We take great pride in announcing the successful delivery of a patient diagnosed with Placenta Previa. The patient had undergone a lower (uterine) segment Caesarean section (LSCS), and as a result, her uterus tended to weaken, making the situation extremely difficult. This accomplishment highlights our commitment to providing exceptional medical care and expertise to our patients.
We honour this miracle of motherhood at our hospital, where compassion meets cutting-edge medical knowledge. The team, which was led by Dr. Madhulika Singh, a specialist obstetrician and gynecologist, successfully carried out a difficult procedure on the 37-year-old expecting woman and delivered a healthy baby girl through emergency caesarean section.
What is Placenta Previa?
When the placenta entirely or partially covers the uterus’s entrance (cervix), it is known as placenta previa. It increases the likelihood of postpartum hemorrhage and increases the risk of morbidity and death in both the mother and the newborn.
The placenta is a growing organ inside the uterus during pregnancy. It functions to eliminate waste and to provide infant nutrients and oxygen. Your baby and the placenta are linked via the umbilical chord.
The placenta is often fastened to the top or side of the uterus’ inner wall. In situations of placenta previa, the placenta attaches lower in the uterus. As a result, the cervix is partially covered by placental tissue, making vaginal birth difficult. It may lead to bleeding during labour, throughout the pregnancy, or after delivery.
There are various types of Placenta Previa:
Marginal Placenta Previa: The placenta lies on the border of the cervix, touching it but not covering it. Before the due date of your baby, this kind of placenta previa is more likely to go away on its own.
Partial Placenta Previa: You have a placenta that partially covers your cervix.
Complete or entire placenta Previa: The placenta completely covers your cervix, obstructing your vagina.
After 20 weeks of pregnancy, bright crimson vaginal bleeding that generally causes little discomfort is the primary indicator of placenta Previa.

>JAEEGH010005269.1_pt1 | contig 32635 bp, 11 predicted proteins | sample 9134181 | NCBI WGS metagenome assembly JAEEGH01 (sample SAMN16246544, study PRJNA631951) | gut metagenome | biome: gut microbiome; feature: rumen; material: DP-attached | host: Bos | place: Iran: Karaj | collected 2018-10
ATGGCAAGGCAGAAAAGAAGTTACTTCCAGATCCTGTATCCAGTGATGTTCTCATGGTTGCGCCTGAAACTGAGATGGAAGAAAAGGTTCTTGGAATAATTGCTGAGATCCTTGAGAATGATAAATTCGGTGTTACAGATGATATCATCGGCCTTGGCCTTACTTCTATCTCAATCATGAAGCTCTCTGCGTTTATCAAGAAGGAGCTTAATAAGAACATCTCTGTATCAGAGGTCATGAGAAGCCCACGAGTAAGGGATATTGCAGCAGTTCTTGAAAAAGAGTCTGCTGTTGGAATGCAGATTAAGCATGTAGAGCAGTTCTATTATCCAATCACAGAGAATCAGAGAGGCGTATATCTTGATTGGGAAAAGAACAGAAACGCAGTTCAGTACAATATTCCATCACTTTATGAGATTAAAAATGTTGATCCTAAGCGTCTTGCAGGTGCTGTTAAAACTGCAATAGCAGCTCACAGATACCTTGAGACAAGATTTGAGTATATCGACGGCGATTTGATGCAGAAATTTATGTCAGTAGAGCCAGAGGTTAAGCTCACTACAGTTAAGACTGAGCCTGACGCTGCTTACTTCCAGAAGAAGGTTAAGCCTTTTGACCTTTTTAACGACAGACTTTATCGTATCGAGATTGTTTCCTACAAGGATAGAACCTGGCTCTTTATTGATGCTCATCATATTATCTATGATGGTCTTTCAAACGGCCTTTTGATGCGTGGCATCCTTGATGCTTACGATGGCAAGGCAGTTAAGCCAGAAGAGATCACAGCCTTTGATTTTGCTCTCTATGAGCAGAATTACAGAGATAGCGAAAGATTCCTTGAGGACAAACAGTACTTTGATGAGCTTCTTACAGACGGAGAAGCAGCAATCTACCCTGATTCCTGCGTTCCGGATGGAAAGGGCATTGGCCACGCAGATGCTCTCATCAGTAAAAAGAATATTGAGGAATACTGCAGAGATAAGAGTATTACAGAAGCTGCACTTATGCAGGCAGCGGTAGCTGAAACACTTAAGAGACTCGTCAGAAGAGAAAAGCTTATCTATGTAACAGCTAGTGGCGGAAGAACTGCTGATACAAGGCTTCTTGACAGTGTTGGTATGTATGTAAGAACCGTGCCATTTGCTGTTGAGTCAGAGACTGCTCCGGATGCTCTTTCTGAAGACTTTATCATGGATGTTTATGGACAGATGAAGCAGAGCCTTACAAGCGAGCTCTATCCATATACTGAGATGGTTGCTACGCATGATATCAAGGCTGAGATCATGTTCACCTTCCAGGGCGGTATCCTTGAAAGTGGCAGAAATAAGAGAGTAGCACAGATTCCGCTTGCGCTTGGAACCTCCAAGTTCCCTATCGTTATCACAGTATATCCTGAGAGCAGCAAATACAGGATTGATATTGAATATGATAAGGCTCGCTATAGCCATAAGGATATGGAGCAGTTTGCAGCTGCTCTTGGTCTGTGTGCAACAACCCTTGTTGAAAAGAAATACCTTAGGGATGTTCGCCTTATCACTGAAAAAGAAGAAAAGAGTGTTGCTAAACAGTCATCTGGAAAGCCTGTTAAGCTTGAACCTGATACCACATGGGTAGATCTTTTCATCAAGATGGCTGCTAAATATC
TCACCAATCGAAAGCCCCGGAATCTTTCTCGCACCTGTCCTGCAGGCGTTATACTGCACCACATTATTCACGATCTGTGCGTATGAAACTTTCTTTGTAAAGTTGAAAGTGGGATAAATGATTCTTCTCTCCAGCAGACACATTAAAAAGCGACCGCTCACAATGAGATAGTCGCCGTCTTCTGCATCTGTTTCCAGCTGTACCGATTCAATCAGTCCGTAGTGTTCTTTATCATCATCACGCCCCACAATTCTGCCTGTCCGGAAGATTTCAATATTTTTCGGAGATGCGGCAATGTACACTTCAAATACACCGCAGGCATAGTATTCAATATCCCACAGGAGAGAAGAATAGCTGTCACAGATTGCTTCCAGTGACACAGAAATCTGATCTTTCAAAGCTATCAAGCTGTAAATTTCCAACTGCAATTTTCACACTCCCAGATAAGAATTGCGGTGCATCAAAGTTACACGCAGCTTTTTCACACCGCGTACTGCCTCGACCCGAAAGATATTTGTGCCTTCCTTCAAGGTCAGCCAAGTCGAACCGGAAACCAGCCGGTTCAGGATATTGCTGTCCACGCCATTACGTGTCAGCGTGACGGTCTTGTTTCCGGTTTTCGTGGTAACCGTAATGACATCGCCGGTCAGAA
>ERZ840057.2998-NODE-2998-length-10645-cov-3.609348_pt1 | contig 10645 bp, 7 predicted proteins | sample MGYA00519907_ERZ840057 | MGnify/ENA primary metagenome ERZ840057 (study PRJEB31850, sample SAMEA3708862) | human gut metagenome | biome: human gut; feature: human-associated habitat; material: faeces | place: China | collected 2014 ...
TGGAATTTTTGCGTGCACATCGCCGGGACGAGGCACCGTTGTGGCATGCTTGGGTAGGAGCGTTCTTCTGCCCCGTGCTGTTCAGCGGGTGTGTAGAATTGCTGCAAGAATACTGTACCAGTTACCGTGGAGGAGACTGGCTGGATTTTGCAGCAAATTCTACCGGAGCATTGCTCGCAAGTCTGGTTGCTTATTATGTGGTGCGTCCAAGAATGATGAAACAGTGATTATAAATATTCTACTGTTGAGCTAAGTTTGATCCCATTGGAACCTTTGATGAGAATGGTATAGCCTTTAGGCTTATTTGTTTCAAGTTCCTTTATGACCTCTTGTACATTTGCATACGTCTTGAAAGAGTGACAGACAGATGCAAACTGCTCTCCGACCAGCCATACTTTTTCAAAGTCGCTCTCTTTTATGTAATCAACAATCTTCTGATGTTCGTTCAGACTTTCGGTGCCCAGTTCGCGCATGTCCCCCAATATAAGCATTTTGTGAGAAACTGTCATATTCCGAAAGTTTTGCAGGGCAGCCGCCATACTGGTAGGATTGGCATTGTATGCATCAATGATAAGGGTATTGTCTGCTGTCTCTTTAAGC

- Spotting might occur in advance of a situation that results in increased blood loss.
- For some women, bleeding might not start until labour.
- Contractions or light cramps in your back, tummy, or abdomen.
Previa of the placenta is more common in women who:
- Possess a history of C-section deliveries
- Possess scars from earlier surgeries or procedures on the uterus
- Had a previous pregnancy with placenta Previa
- After undergoing surgery using assisted reproductive technology (ART) to treat infertility
- Are 35 years of age or older and
- Are carrying more than one fetus
Placenta previa complications include:
During pregnancy, labour, or delivery, there might be severe bleeding.
Before your baby is full term (40 weeks), your doctor may perform an emergency C-section if you are bleeding heavily.
Too much blood loss might result in anaemia, low blood pressure, a pale complexion, or shortness of breath.
Placenta accreta: The placenta embeds itself too deeply in the uterine wall. This may result in significant bleeding after delivery.
Placental abruption: The placenta separates from your uterus before delivering your baby. As a result, your baby receives less oxygen and nutrition.
For a baby:
Premature birth: Your baby can be born too soon if you need an emergency C-section because of your extreme bleeding.
Low birth weight: Potential negative effects of low birth weight include difficulty keeping warm and poor weight gain.
Respiratory problems: Underdeveloped lungs may pose a challenge to breathing.
The healthcare team plans to perform an elective caesarean birth for the patient at 36 to 37 weeks after diagnosing placenta previa. However, some individuals with placenta Previa exhibit problems and require emergency caesarean operations at an earlier gestational age.
An article recently featured in The Times of India has shed light on the commendable expertise of our team of healthcare professionals in managing complex pregnancies and deliveries. Let us all join in congratulating this resilient mother on the arrival of her second child and in celebrating the hope and happiness that our Hospital has brought to her life.